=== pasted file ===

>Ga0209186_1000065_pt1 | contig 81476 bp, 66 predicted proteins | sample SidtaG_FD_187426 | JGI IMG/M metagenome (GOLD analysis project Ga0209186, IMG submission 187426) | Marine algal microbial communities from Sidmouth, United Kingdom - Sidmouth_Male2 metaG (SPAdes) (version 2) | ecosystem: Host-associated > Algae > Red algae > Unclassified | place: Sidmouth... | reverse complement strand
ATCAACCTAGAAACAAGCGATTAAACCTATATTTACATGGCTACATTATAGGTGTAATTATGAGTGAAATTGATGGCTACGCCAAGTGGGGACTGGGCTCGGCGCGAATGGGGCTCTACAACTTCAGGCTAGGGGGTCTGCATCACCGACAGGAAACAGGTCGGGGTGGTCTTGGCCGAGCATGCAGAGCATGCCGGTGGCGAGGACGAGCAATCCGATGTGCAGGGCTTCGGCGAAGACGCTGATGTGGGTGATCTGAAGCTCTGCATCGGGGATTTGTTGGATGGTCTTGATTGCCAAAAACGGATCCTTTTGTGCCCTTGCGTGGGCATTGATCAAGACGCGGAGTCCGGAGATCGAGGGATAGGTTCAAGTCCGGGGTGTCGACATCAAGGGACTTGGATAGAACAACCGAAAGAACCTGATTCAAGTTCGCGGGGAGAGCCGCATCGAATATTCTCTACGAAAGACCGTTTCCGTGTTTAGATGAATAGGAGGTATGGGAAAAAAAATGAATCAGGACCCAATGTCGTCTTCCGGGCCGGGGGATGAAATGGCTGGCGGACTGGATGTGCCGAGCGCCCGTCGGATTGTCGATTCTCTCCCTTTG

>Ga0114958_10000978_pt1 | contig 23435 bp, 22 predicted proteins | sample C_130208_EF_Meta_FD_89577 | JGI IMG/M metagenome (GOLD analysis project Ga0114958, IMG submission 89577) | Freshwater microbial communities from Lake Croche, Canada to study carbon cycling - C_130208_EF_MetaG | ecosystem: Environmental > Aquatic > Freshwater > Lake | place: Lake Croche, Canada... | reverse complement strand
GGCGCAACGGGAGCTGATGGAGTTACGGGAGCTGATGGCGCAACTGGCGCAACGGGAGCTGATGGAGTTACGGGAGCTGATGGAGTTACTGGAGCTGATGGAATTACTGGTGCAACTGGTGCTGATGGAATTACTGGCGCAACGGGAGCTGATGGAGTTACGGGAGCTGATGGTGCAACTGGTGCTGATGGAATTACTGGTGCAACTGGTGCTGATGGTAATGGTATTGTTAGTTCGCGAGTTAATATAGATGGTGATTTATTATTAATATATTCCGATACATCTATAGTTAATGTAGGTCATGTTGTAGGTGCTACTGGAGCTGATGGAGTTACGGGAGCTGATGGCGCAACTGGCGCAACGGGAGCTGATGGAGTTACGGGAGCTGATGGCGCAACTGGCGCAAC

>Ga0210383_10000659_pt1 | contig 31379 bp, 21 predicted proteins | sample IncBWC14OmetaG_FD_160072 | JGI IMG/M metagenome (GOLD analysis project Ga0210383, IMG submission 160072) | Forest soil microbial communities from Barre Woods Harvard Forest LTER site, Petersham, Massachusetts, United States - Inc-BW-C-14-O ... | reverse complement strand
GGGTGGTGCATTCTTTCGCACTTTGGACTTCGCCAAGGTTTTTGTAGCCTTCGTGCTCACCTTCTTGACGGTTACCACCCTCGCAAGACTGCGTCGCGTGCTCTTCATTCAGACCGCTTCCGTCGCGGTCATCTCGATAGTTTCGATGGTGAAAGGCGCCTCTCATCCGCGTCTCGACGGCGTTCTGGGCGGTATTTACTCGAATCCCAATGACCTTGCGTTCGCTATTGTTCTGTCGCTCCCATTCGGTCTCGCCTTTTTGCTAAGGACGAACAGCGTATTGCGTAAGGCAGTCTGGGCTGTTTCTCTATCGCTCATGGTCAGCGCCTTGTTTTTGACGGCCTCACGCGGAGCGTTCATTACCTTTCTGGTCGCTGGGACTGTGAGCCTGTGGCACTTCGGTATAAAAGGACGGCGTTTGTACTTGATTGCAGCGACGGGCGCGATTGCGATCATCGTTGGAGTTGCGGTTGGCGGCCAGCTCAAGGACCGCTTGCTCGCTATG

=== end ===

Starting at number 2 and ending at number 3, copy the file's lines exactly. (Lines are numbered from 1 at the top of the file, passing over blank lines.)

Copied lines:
ATCAACCTAGAAACAAGCGATTAAACCTATATTTACATGGCTACATTATAGGTGTAATTATGAGTGAAATTGATGGCTACGCCAAGTGGGGACTGGGCTCGGCGCGAATGGGGCTCTACAACTTCAGGCTAGGGGGTCTGCATCACCGACAGGAAACAGGTCGGGGTGGTCTTGGCCGAGCATGCAGAGCATGCCGGTGGCGAGGACGAGCAATCCGATGTGCAGGGCTTCGGCGAAGACGCTGATGTGGGTGATCTGAAGCTCTGCATCGGGGATTTGTTGGATGGTCTTGATTGCCAAAAACGGATCCTTTTGTGCCCTTGCGTGGGCATTGATCAAGACGCGGAGTCCGGAGATCGAGGGATAGGTTCAAGTCCGGGGTGTCGACATCAAGGGACTTGGATAGAACAACCGAAAGAACCTGATTCAAGTTCGCGGGGAGAGCCGCATCGAATATTCTCTACGAAAGACCGTTTCCGTGTTTAGATGAATAGGAGGTATGGGAAAAAAAATGAATCAGGACCCAATGTCGTCTTCCGGGCCGGGGGATGAAATGGCTGGCGGACTGGATGTGCCGAGCGCCCGTCGGATTGTCGATTCTCTCCCTTTG

>Ga0114958_10000978_pt1 | contig 23435 bp, 22 predicted proteins | sample C_130208_EF_Meta_FD_89577 | JGI IMG/M metagenome (GOLD analysis project Ga0114958, IMG submission 89577) | Freshwater microbial communities from Lake Croche, Canada to study carbon cycling - C_130208_EF_MetaG | ecosystem: Environmental > Aquatic > Freshwater > Lake | place: Lake Croche, Canada... | reverse complement strand